You want to begin the movement much like a bicep curl. A pair of dumbbells held in front of you with your palms facing inward, and your elbows pointing straight out in front of you. As you push the load up, you want to rotate your shoulders and your wrists. Once you get to the top positioning with the weight above you, your palms should be facing outwards away from you, and your shoulders should be pointing out. Hold the load for a moment, and the lift at its peak will resemble a shoulder press. This twist effectively activates the entire deltoid muscle group and helps you cultivate a symmetrical physique. The Arnold press is a slightly more complicated exercise than the ones we’ve outlined so far, so it’s important to start slow and build up so you don’t risk injury and poor form.
This next exercise is more advanced and dangerous than the ones above. The upright row is an effective exercise for those looking to develop their shoulders and upper back, however, the movement which this exercise takes you through puts a lot of strain on the shoulders. To do it, either grasp a barbell or dumbbells and allow them to hang in front of you, with your palms facing your body. Standing upright, adjust your grip so that your hands are no closer than shoulder-width apart. This is VERY important when it comes to preventing injury with this lift. Breathing in and bracing the abdominals, lift the barbell straight up in front of you towards your chin, leading with the elbows and keeping the bar close to your body. Your arms shouldn’t go any further than parallel with your shoulders. After a pause at the bottom of the lift, slowly lower it again and repeat.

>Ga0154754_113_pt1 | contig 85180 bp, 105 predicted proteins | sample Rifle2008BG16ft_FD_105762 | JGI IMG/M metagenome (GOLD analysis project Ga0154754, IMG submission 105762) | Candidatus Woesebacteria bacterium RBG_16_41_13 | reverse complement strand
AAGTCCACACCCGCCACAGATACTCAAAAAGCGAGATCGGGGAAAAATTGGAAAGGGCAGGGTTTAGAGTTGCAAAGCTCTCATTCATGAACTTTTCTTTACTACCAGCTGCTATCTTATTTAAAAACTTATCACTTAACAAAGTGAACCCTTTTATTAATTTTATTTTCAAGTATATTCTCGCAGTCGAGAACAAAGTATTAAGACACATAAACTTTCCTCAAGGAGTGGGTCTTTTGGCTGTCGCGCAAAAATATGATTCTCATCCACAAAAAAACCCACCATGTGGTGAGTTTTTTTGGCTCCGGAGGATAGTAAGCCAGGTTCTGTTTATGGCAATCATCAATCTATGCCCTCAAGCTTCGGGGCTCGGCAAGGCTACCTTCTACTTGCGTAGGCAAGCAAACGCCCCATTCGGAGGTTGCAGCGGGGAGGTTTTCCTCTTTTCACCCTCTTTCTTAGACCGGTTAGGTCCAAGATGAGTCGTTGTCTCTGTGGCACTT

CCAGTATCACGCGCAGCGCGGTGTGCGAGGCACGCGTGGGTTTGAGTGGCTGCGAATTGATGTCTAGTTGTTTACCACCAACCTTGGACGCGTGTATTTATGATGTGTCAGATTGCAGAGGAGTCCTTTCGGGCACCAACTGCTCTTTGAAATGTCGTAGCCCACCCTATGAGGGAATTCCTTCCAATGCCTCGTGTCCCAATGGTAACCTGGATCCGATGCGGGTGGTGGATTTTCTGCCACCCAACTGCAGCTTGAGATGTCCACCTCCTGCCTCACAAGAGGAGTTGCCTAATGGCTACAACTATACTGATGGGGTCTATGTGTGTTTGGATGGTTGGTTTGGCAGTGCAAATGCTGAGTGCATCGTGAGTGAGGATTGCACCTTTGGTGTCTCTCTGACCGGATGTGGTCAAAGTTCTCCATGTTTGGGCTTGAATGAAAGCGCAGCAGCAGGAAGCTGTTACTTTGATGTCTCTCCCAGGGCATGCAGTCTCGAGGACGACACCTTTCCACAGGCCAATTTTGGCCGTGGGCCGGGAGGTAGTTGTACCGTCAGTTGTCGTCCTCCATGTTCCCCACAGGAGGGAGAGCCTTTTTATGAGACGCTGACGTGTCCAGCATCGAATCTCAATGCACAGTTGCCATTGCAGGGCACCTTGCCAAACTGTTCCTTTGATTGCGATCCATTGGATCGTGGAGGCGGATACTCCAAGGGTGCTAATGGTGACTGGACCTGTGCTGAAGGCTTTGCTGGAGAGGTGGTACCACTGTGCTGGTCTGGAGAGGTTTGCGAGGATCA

While many exercises have their risks, it’s especially important to be cognizant of the dangers going into the upright row. Since there’s a substantial amount of rotational movement in the shoulders, this lift can cause pain to your muscles around this area and potential injury—which will set back any progress you might have made. One of the most common injuries in training, a torn rotor cuff, can be a serious possibility if this lift isn’t done properly at a responsible weight. Nevertheless, the upright row works your deltoids like no other, and it’s entirely possible to do them safely.